What’s the deal with keyless entry car thefts?
 

DarthNull.org • About Ⓘ

Hello! I'm David Schuetz.
This is where I ramble about...stuff.

What’s the deal with keyless entry car thefts?

In June of 2013, a few videos started circulating showing people unlocking cars without authorization. Basically, people walking directly up to a car and just opening it, or walking by cars on the street. One of the more interesting videos (watch at about 30 seconds in) showed a thief walking along the street, grabbing a handle in passing, and stopping short when the car unlocked. (interestingly, all the videos I found this morning showed attackers reaching for the passenger side door, which may just be a coincidence…)

Predictably, this was picked up by news organizations all over the world, who talked about the “big problem” this is in the US. Then I didn’t hear much again for a while.

It’s not even a particularly new thing. This story about BMW thefts in 2012 mentions key fob reprogramming, and also work presented by Don Bailey at Black Hat 2011 (in which he discussed starting cars using a text message).

But just recently, it’s been making the news again, with some insurers even reportedly refusing insurance for some vehicles.

But none of these reports really shed any light on what’s actually happening, though I suspect there are a couple of different problems at play. The more recent articles included some clues:

In a statement, Jaguar Land Rover said vehicle theft through the re-programming of remote-entry keys was an on-going problem which affected the whole industry.

[...]

“The challenge remains that the equipment being used to steal a vehicle in this way is legitimately used by workshops to carry out routine maintenance … We need better safeguards within the regulatory framework to make sure this equipment does not fall into unlawful hands and, if it does, that the law provides severe penalties to act as an effective deterrent.”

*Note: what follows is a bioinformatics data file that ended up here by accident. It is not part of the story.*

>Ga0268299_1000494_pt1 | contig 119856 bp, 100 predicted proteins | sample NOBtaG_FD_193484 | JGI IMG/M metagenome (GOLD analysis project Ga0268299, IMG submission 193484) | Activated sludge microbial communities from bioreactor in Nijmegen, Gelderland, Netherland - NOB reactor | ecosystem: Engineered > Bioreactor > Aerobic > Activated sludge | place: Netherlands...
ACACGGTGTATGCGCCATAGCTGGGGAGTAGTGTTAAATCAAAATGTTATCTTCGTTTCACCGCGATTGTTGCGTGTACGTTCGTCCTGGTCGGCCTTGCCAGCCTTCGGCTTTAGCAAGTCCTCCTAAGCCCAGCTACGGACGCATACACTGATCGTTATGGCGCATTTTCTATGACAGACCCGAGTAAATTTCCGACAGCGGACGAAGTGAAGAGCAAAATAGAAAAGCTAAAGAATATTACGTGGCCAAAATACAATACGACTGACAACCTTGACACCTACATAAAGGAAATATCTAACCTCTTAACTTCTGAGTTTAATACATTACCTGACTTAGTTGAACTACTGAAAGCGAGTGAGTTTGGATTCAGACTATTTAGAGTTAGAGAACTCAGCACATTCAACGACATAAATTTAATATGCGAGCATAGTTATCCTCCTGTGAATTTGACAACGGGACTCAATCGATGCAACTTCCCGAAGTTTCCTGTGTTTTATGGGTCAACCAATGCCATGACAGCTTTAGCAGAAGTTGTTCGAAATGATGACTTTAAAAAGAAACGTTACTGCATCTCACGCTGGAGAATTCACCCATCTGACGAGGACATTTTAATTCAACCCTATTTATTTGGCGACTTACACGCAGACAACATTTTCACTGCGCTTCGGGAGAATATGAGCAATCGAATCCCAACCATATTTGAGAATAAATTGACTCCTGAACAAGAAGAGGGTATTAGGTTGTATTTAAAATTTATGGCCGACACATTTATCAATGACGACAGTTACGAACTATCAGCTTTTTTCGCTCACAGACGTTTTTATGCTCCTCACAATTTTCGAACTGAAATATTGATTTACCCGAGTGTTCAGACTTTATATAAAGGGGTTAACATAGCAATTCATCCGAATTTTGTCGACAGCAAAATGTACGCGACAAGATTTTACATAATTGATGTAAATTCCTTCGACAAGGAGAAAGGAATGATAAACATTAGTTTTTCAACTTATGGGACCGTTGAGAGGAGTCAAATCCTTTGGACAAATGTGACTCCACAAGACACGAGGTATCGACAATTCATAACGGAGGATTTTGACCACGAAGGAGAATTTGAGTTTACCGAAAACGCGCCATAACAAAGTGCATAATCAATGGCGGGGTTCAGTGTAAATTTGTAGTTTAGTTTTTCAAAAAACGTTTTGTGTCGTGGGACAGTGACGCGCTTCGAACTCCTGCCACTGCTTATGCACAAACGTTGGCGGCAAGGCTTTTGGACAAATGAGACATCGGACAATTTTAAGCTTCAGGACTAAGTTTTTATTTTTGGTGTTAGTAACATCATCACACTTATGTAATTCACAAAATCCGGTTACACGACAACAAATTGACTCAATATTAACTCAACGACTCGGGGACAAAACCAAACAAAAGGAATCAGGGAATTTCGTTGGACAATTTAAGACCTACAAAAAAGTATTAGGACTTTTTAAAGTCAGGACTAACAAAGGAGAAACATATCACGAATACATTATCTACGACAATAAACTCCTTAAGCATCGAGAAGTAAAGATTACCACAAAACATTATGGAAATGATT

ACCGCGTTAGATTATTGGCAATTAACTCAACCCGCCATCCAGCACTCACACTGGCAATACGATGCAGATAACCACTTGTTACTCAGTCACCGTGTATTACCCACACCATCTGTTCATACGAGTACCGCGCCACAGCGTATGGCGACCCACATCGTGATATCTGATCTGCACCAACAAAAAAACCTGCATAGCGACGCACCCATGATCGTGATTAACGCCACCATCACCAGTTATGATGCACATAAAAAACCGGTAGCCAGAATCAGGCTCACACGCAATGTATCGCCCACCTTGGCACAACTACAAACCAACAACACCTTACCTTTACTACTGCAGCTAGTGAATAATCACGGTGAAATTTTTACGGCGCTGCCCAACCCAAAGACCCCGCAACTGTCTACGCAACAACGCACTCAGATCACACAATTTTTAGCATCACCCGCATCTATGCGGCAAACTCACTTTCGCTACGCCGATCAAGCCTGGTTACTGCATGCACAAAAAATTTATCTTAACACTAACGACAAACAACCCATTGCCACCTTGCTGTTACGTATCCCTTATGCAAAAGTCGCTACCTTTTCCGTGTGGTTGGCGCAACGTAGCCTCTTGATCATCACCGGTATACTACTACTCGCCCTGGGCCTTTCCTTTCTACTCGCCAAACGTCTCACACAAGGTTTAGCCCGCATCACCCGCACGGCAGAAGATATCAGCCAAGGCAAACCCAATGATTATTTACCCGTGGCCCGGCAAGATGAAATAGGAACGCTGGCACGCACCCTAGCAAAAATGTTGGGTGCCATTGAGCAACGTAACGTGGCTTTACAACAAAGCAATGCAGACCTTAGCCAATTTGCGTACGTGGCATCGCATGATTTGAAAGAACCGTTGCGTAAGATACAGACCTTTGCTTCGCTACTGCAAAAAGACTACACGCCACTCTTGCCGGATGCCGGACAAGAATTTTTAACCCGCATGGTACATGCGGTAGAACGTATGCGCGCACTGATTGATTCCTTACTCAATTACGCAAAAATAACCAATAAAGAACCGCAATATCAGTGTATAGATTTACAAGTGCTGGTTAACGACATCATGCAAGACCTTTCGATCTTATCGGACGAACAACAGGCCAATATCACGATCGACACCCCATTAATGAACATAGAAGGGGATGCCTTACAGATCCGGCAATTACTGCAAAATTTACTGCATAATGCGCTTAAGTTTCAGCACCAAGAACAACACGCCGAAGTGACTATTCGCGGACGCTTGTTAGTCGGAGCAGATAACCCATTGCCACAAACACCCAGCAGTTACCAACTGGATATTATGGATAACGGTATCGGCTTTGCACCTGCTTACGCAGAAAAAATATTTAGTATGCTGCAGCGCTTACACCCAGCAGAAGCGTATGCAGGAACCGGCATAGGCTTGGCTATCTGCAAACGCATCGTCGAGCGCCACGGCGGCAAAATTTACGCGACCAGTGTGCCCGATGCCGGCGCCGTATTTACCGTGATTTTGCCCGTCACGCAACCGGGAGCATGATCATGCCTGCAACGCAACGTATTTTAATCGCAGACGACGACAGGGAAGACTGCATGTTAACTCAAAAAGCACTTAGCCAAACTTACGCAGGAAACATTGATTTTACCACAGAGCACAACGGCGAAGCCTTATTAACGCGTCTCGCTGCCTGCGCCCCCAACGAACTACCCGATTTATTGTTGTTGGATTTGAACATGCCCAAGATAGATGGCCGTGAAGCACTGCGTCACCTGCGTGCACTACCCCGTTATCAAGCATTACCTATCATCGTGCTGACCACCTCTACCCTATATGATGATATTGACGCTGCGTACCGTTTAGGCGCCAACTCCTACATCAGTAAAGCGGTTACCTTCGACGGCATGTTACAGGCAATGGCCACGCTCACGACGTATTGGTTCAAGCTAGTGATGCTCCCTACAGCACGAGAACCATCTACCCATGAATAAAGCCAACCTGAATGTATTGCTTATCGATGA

This sounds a lot like the current spate of articles are referring to key fob reprogramming via the OBDII port. Basically, if you get physical access to the car, you can connect something to the diagnostic port and program a new key to work with the car. Bingo, instant key, stolen car.

Then they seem to say that “this attack can be easily mitigated by simply ensuring that thieves don’t get the tightly controlled equipment to reprogram the car.” Heh. Right.

This attack relies on a manufacturer-installed backdoor designed for trusted third parties to do authorized work on the vehicle, and instead is being exploited by thieves. Sound familiar?

I’m actually surprised it’s this simple. I haven’t given it a lot of thought, but I’d bet there are ways this could be improved. Maybe a unique code given to the purchaser of the vehicle that they would keep at home (NOT in the glovebox!) and can be used to program new keys. If they lose that, some kind of trusted process between a dealer and the automaker could retrieve the code from some central store. Of course, that opens up social engineering attacks (a bit harder) and also attacks against the database itself (which only need to succeed once).